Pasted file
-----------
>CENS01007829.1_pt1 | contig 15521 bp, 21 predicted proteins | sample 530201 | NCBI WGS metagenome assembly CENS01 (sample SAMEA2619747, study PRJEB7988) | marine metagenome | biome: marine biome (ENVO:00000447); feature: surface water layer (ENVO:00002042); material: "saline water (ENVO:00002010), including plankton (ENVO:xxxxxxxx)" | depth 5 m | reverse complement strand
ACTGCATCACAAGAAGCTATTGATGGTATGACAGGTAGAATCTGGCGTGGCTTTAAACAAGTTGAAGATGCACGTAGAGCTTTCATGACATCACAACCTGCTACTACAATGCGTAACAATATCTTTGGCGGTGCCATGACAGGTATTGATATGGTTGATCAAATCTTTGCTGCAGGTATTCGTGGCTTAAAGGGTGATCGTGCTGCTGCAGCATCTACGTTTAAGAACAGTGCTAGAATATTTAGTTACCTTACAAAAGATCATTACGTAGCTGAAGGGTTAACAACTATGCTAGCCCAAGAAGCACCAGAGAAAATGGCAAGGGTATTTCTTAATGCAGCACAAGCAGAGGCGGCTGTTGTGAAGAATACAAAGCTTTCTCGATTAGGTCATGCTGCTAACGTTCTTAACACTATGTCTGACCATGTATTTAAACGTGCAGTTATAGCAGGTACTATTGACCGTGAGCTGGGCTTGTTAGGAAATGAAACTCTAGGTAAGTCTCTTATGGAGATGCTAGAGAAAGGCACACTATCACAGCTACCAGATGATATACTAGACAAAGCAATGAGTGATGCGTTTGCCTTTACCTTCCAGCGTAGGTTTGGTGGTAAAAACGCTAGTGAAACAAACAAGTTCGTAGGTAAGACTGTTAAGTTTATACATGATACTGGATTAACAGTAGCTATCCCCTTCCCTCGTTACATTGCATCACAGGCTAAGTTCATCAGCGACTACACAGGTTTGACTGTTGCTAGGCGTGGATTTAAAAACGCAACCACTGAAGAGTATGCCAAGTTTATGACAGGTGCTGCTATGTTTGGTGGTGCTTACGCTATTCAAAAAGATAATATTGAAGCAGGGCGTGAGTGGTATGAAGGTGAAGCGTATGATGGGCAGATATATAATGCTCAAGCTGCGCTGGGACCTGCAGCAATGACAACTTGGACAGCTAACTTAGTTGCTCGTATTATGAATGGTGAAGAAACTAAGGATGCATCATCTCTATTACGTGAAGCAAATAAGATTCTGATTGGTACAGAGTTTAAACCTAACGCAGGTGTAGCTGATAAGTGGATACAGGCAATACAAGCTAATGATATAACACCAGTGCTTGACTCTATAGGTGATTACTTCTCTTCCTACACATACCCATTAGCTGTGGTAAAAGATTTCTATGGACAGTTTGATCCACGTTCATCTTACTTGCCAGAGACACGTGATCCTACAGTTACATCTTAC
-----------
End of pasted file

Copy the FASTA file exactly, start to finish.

>CENS01007829.1_pt1 | contig 15521 bp, 21 predicted proteins | sample 530201 | NCBI WGS metagenome assembly CENS01 (sample SAMEA2619747, study PRJEB7988) | marine metagenome | biome: marine biome (ENVO:00000447); feature: surface water layer (ENVO:00002042); material: "saline water (ENVO:00002010), including plankton (ENVO:xxxxxxxx)" | depth 5 m | reverse complement strand
ACTGCATCACAAGAAGCTATTGATGGTATGACAGGTAGAATCTGGCGTGGCTTTAAACAAGTTGAAGATGCACGTAGAGCTTTCATGACATCACAACCTGCTACTACAATGCGTAACAATATCTTTGGCGGTGCCATGACAGGTATTGATATGGTTGATCAAATCTTTGCTGCAGGTATTCGTGGCTTAAAGGGTGATCGTGCTGCTGCAGCATCTACGTTTAAGAACAGTGCTAGAATATTTAGTTACCTTACAAAAGATCATTACGTAGCTGAAGGGTTAACAACTATGCTAGCCCAAGAAGCACCAGAGAAAATGGCAAGGGTATTTCTTAATGCAGCACAAGCAGAGGCGGCTGTTGTGAAGAATACAAAGCTTTCTCGATTAGGTCATGCTGCTAACGTTCTTAACACTATGTCTGACCATGTATTTAAACGTGCAGTTATAGCAGGTACTATTGACCGTGAGCTGGGCTTGTTAGGAAATGAAACTCTAGGTAAGTCTCTTATGGAGATGCTAGAGAAAGGCACACTATCACAGCTACCAGATGATATACTAGACAAAGCAATGAGTGATGCGTTTGCCTTTACCTTCCAGCGTAGGTTTGGTGGTAAAAACGCTAGTGAAACAAACAAGTTCGTAGGTAAGACTGTTAAGTTTATACATGATACTGGATTAACAGTAGCTATCCCCTTCCCTCGTTACATTGCATCACAGGCTAAGTTCATCAGCGACTACACAGGTTTGACTGTTGCTAGGCGTGGATTTAAAAACGCAACCACTGAAGAGTATGCCAAGTTTATGACAGGTGCTGCTATGTTTGGTGGTGCTTACGCTATTCAAAAAGATAATATTGAAGCAGGGCGTGAGTGGTATGAAGGTGAAGCGTATGATGGGCAGATATATAATGCTCAAGCTGCGCTGGGACCTGCAGCAATGACAACTTGGACAGCTAACTTAGTTGCTCGTATTATGAATGGTGAAGAAACTAAGGATGCATCATCTCTATTACGTGAAGCAAATAAGATTCTGATTGGTACAGAGTTTAAACCTAACGCAGGTGTAGCTGATAAGTGGATACAGGCAATACAAGCTAATGATATAACACCAGTGCTTGACTCTATAGGTGATTACTTCTCTTCCTACACATACCCATTAGCTGTGGTAAAAGATTTCTATGGACAGTTTGATCCACGTTCATCTTACTTGCCAGAGACACGTGATCCTACAGTTACATCTTAC